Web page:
• The buyer, or group of buyers, in any M&A Transaction must, upon completion of the M&A Transaction, control and actively operate the company or the business conducted with the assets of the business.[5]
  • No M&A Transaction may result in the transfer of interests to a passive buyer or group of passive buyers.
  • Any securities received by the buyer or M&A Broker in an M&A Transaction will be restricted securities within the meaning of Rule 144(a)(3) under the Securities Act because the securities would have been issued in a transaction not involving a public offering.
  • M&A Brokers and each officer, director or employee of an M&A Broker: (i) cannot have been barred from association with a broker­dealer by the SEC, any state or any self-regulatory organization; and (ii) may not be suspended from association with a broker-dealer.

Future Considerations

The No-Action Letter is a welcome step towards clarifying the registration requirements for M&A Brokers; however, it remains to be seen what, if any, effect it will have on determinations under state securities laws and their varied definitions of “brokers”, “dealers” and “finders”. Although it is reasonable to assume that states that have adopted laws similar to federal law in this area may likewise adopt the interpretation presented in the No-Action Letter, only time will tell if this proves to be the case. We also recommend that individuals and companies looking to rely on the No-Action Letter to avoid SEC broker-dealer registration carefully consider the No-Action Letter’s requirements for transactions to fit under its parameters (namely, the requirements that qualifying transactions involve a buyer that will take voting control, assume executive officer or management positions or otherwise have the power to exert control over the seller after the transaction). Additionally, we note that the No-Action Letter does not address continuing issues regarding broker-dealer registration of private equity fund advisers that receive deal-based fees, who likely would not be able to comply with the M&A Broker definition. Nevertheless, the No-Action Letter’s stark departure from the SEC’s historical position that transaction-based compensation is the “hallmark of broker-dealer activity” is a positive step towards addressing, at the federal level, at least some of these issues.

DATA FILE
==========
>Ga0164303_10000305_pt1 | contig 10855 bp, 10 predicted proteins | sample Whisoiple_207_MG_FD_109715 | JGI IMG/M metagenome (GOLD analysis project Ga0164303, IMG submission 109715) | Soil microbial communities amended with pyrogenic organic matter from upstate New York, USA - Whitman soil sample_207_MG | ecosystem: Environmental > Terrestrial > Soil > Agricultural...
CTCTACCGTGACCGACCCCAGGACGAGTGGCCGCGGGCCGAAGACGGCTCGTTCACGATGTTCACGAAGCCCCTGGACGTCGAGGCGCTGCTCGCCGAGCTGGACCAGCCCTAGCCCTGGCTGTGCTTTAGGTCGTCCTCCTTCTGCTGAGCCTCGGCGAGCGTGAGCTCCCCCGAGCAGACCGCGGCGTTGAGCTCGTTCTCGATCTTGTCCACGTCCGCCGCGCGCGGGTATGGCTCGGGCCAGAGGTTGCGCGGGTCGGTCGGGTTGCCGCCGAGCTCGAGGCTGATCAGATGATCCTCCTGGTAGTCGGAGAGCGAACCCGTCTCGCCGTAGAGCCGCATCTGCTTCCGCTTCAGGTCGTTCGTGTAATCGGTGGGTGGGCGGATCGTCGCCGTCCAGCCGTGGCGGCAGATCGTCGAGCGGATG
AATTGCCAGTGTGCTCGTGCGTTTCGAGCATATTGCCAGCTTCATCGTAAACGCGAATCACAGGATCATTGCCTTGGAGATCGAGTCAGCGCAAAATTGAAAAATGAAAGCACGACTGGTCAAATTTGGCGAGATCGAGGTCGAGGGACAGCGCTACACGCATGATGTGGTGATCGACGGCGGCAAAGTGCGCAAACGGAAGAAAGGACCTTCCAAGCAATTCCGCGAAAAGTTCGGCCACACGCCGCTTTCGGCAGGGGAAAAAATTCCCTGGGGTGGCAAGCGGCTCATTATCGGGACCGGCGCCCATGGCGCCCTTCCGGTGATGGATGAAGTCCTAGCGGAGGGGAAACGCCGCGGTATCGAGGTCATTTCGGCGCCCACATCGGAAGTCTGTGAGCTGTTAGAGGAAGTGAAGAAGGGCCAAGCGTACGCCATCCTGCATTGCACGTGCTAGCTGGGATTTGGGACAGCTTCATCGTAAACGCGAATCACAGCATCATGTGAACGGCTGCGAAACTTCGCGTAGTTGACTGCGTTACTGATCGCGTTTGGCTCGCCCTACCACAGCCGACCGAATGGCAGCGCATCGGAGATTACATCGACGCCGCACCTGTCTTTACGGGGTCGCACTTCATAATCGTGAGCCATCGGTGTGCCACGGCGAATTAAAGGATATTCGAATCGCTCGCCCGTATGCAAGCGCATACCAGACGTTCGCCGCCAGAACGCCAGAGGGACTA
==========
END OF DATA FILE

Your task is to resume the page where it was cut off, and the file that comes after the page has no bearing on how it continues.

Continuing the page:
For more information on the No-Action Letter, please contact any member of the Investment Management Team.


[1] SEC No-Action Letter re: M&A Brokers, dated January 31, 2014. A copy of the No-Action Letter is available here.